Analysis Of Palomar: The Heartbreak Soup Stories

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In her assessment of Gilbert Hernandez’ seminal work, Palomar: The Heartbreak Soup Stories, Jennifer Glaser makes a number of claims about the ultimate meaning behind the work and how it relates to the larger work of transnational authors. Glaser asserts that Palomar is an important piece of transnational exploration; Through the lens of the somewhat mystical town of Palomar,Hernandez explores race, gender, class and the still unfolding effects of cultural imperialism. Glaser also argues that Palomar acts a sort of incubator to work through Hernandez clearly conflicted feelings about being a Mexican American. The Heartbreak Stories are a personal reflective thought piece that Hernandez uses to delve into the clearly conflicted feelings he has …show more content…
Glaser points out that Heartbreak Soup was written at the height of the Cold War which had far reaching effects on Central and South America. Historically Latin America has, been a continent touched by conflict and victim to the whims of others.The Spanish Empire, the Soviet controlled Cuba, and more relevant to the time of Heartbreak Soup’s publication the United States’ involvement in overthrowing governments in South and Central America. Hernandez uses both overt and subtle ways to represent the influence of Globalization and invasion in Palomar. The most overt examples of these invaders are Luba invades Chelos turf and steals her customers, then the town’s invasion of White archeologists and tourists, and finally the screaming hordes of bloodthirsty monkeys. More subtle examples are the referencing of Disneyland as a metaphor for the whole of the US, changing ideas of what is acceptable for women to wear, and the escape of Pipo and Tonantzin to the US. Glaser uses the example of Tonantzins’ eventual turn to political reactionary as a way to explain Hernandez 's feelings about the repercussions of the Cold War as well as the forceful repression of indigenous culture. “Tonatzin...returns to a tribal dress that recalls her indigenous ancestors when she becomes fearful about the apocalyptic repercussions of the Cold War...To Tonantzin, this performance of origins responds to the …show more content…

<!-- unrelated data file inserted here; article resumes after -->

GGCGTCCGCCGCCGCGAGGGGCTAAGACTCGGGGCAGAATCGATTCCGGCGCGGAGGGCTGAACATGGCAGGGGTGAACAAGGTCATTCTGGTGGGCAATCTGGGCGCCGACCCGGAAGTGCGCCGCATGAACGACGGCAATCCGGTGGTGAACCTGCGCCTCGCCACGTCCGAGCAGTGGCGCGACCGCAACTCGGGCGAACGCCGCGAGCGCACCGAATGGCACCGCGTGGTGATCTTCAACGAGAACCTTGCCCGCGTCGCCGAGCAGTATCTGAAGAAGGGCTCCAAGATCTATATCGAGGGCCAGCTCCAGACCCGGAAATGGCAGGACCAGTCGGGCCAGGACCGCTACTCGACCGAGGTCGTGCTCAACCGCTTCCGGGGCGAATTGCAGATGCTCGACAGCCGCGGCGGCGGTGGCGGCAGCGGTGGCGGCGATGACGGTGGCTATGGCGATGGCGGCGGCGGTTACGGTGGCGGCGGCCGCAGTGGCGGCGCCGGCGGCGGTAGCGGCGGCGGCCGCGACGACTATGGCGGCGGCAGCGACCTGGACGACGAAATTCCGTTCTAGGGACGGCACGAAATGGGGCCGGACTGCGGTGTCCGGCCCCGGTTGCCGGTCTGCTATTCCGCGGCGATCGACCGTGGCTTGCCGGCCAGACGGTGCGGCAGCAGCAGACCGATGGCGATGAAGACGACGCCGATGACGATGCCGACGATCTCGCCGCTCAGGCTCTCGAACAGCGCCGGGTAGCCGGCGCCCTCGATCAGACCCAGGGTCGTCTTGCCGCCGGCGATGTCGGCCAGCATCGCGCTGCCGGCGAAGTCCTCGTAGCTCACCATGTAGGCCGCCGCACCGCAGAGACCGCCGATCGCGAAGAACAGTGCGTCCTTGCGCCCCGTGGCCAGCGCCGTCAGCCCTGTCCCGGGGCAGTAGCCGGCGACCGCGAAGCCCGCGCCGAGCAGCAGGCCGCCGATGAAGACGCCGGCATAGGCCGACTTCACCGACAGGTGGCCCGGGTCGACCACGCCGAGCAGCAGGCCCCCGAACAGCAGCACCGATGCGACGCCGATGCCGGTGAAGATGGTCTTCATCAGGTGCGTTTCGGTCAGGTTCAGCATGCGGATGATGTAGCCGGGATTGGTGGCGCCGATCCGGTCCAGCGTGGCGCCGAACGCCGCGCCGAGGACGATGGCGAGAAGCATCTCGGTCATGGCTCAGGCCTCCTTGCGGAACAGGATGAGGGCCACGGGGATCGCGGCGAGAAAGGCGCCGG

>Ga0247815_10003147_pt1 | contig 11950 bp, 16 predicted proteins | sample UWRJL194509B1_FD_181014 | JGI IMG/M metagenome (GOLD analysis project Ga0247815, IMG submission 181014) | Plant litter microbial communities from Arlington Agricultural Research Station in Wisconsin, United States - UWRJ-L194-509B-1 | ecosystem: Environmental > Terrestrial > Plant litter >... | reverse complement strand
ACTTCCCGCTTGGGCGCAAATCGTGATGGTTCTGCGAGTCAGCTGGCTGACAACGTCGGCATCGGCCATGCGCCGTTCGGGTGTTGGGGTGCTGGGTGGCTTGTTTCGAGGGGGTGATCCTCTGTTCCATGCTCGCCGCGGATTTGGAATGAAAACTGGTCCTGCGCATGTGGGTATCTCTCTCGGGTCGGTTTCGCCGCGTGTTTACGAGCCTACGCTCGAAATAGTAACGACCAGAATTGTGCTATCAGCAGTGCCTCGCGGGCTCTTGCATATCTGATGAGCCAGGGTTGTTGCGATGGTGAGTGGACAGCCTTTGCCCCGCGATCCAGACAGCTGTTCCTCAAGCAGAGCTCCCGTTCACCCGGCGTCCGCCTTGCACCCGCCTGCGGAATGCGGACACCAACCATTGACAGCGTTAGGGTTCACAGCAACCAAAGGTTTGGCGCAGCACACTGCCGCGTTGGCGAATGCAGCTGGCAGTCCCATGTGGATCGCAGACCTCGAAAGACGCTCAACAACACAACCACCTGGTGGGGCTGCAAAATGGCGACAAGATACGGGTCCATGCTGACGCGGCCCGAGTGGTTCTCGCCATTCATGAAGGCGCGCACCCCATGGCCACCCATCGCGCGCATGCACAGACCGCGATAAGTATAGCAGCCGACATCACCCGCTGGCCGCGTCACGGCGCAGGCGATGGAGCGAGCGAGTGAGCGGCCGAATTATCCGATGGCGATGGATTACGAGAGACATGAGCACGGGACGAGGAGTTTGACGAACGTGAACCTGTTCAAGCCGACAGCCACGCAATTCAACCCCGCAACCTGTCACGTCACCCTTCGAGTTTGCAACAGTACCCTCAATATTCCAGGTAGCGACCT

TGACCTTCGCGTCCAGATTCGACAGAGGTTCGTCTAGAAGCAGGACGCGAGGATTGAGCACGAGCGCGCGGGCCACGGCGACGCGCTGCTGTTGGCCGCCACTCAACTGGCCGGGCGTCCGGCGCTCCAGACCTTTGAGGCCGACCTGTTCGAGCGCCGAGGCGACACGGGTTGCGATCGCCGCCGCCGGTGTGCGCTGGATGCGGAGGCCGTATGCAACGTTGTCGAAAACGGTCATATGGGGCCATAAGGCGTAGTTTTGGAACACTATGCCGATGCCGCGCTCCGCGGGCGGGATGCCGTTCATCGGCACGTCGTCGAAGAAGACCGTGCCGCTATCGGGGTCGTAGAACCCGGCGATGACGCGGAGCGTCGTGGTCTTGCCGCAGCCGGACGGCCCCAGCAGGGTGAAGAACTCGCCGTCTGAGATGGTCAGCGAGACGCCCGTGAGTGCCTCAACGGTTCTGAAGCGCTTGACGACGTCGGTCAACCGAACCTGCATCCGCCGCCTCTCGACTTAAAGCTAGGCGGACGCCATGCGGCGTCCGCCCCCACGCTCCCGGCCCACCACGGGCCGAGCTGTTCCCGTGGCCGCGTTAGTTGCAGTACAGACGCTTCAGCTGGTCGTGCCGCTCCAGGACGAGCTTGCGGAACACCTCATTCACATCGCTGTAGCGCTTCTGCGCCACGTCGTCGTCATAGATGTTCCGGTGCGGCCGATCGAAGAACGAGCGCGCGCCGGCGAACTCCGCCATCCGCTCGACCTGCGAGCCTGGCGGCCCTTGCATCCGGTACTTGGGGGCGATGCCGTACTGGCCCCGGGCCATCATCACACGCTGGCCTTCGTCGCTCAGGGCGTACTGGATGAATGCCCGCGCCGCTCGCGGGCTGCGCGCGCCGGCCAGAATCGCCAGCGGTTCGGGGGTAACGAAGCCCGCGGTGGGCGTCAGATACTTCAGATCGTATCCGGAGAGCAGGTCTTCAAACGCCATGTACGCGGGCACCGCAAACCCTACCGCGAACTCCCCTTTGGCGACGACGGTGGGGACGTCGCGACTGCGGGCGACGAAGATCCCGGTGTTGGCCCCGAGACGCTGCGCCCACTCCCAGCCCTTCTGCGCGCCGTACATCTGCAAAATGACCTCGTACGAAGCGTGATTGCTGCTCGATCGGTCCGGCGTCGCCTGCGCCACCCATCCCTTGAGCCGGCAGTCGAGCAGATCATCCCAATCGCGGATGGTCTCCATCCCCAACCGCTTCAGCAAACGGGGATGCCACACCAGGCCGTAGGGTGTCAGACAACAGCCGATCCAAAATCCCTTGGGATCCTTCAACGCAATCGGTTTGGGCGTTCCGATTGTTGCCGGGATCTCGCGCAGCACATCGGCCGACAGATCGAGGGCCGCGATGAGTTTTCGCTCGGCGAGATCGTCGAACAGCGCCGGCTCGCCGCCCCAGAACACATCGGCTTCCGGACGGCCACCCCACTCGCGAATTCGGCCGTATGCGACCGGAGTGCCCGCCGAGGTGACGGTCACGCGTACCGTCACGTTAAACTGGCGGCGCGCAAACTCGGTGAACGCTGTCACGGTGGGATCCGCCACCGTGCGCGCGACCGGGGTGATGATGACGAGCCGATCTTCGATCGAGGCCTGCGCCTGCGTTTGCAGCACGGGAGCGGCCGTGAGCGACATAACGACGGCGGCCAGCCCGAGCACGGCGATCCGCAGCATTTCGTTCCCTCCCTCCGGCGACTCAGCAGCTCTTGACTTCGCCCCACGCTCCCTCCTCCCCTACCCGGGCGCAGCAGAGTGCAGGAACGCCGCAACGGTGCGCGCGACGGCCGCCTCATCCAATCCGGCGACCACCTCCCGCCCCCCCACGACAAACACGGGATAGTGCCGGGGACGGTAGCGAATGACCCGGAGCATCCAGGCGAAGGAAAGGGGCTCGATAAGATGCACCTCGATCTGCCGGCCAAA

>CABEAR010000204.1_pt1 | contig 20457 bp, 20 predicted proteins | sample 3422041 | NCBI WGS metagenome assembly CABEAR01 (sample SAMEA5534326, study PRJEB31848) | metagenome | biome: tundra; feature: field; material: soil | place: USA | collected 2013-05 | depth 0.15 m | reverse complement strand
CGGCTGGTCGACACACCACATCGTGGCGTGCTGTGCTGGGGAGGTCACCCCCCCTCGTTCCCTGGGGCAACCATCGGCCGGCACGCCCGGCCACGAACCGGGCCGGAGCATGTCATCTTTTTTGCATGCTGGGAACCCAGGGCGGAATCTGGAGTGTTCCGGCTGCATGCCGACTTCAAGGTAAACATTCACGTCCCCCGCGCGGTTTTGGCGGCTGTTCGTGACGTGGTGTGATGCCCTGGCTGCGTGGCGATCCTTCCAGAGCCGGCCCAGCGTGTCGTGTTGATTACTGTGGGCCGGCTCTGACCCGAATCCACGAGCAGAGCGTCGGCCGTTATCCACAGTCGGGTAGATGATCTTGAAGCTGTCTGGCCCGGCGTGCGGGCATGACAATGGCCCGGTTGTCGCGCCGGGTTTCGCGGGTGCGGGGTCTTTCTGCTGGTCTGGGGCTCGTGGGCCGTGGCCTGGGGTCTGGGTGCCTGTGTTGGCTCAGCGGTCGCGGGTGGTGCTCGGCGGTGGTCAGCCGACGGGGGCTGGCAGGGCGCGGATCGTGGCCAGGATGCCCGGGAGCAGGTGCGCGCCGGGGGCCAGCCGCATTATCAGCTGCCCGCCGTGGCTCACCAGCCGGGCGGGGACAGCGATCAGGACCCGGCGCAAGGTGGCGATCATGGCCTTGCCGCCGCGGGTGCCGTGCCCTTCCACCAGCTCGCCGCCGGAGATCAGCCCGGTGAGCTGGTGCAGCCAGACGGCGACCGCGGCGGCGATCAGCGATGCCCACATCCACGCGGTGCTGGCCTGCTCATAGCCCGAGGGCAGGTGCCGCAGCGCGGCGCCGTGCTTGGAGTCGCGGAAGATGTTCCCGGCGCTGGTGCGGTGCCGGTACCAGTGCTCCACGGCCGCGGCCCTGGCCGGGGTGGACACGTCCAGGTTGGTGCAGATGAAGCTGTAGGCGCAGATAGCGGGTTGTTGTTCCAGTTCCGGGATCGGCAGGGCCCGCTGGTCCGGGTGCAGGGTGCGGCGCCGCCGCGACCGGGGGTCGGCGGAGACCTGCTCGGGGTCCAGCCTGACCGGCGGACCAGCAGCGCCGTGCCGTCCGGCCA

The most obvious ways this is represented in Heartbreak Soup are the changing ideals of dress and sexuality. Though Glaser speaks at length about how US attitudes on what is acceptable dress affect the residents of Palomar - specifically the introduction of pants and Pipo’s career in the US fashion industry, she misses an opportunity to delve into Hernandez representation of women in Chicano culture. Hernandez’ women are a very complex bunch. They are rough and bawdy, but also prim and proper. They hold positions of power but are weak and easily taken advantage of. Glaser hints at this complex relationship, for instance, when she talks about Luba as an “Amazonian,” (Glaser, Chapter 12) and in a few other minor references but given the deep rooted ideas of female subjugation that plagues the Latin world it is striking that she doesn’t spend time talking about Hernandez’ treatment of his female characters. So many of the female inhabitants of Palomar are central authority figures. Chela is a respected midwife and sheriff, Carmen is a voice of calm rationality, and even Luba eventually becomes mayor. Despite that, they are constantly being taken advantage of, and are overcome by their own hypersexuality. All of these explorations of how women are treated in the Latin world are so tied to changing cultural ideals and the threatened male

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